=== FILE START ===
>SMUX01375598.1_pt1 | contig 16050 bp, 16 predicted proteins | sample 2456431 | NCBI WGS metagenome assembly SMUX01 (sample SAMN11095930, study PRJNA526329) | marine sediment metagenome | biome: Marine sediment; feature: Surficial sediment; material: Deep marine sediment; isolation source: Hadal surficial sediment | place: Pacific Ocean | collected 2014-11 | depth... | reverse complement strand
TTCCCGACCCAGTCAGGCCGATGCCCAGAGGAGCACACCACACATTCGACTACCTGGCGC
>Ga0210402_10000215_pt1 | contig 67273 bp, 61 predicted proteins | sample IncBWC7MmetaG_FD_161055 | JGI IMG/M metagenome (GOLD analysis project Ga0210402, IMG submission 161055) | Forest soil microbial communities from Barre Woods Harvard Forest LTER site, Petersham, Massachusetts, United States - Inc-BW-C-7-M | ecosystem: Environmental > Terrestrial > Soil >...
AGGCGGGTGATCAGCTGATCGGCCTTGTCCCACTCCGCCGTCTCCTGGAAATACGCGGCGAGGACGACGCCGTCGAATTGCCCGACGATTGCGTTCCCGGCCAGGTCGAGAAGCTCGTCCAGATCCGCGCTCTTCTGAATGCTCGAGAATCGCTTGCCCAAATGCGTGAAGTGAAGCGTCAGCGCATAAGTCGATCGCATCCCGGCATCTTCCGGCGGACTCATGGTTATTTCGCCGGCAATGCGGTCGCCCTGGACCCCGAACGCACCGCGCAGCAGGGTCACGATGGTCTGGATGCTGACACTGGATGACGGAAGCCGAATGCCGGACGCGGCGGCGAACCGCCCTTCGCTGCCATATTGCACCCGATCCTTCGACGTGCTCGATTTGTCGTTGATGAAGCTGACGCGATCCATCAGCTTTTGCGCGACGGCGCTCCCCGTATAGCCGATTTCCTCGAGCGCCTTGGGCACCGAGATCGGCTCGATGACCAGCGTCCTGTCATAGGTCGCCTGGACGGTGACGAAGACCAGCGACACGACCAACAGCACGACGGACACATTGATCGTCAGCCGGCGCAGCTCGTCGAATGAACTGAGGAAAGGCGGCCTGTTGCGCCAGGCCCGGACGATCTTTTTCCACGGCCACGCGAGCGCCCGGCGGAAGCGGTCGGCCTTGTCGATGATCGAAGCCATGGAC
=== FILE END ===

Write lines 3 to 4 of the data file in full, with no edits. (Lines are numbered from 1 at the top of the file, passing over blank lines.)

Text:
>Ga0210402_10000215_pt1 | contig 67273 bp, 61 predicted proteins | sample IncBWC7MmetaG_FD_161055 | JGI IMG/M metagenome (GOLD analysis project Ga0210402, IMG submission 161055) | Forest soil microbial communities from Barre Woods Harvard Forest LTER site, Petersham, Massachusetts, United States - Inc-BW-C-7-M | ecosystem: Environmental > Terrestrial > Soil >...
AGGCGGGTGATCAGCTGATCGGCCTTGTCCCACTCCGCCGTCTCCTGGAAATACGCGGCGAGGACGACGCCGTCGAATTGCCCGACGATTGCGTTCCCGGCCAGGTCGAGAAGCTCGTCCAGATCCGCGCTCTTCTGAATGCTCGAGAATCGCTTGCCCAAATGCGTGAAGTGAAGCGTCAGCGCATAAGTCGATCGCATCCCGGCATCTTCCGGCGGACTCATGGTTATTTCGCCGGCAATGCGGTCGCCCTGGACCCCGAACGCACCGCGCAGCAGGGTCACGATGGTCTGGATGCTGACACTGGATGACGGAAGCCGAATGCCGGACGCGGCGGCGAACCGCCCTTCGCTGCCATATTGCACCCGATCCTTCGACGTGCTCGATTTGTCGTTGATGAAGCTGACGCGATCCATCAGCTTTTGCGCGACGGCGCTCCCCGTATAGCCGATTTCCTCGAGCGCCTTGGGCACCGAGATCGGCTCGATGACCAGCGTCCTGTCATAGGTCGCCTGGACGGTGACGAAGACCAGCGACACGACCAACAGCACGACGGACACATTGATCGTCAGCCGGCGCAGCTCGTCGAATGAACTGAGGAAAGGCGGCCTGTTGCGCCAGGCCCGGACGATCTTTTTCCACGGCCACGCGAGCGCCCGGCGGAAGCGGTCGGCCTTGTCGATGATCGAAGCCATGGAC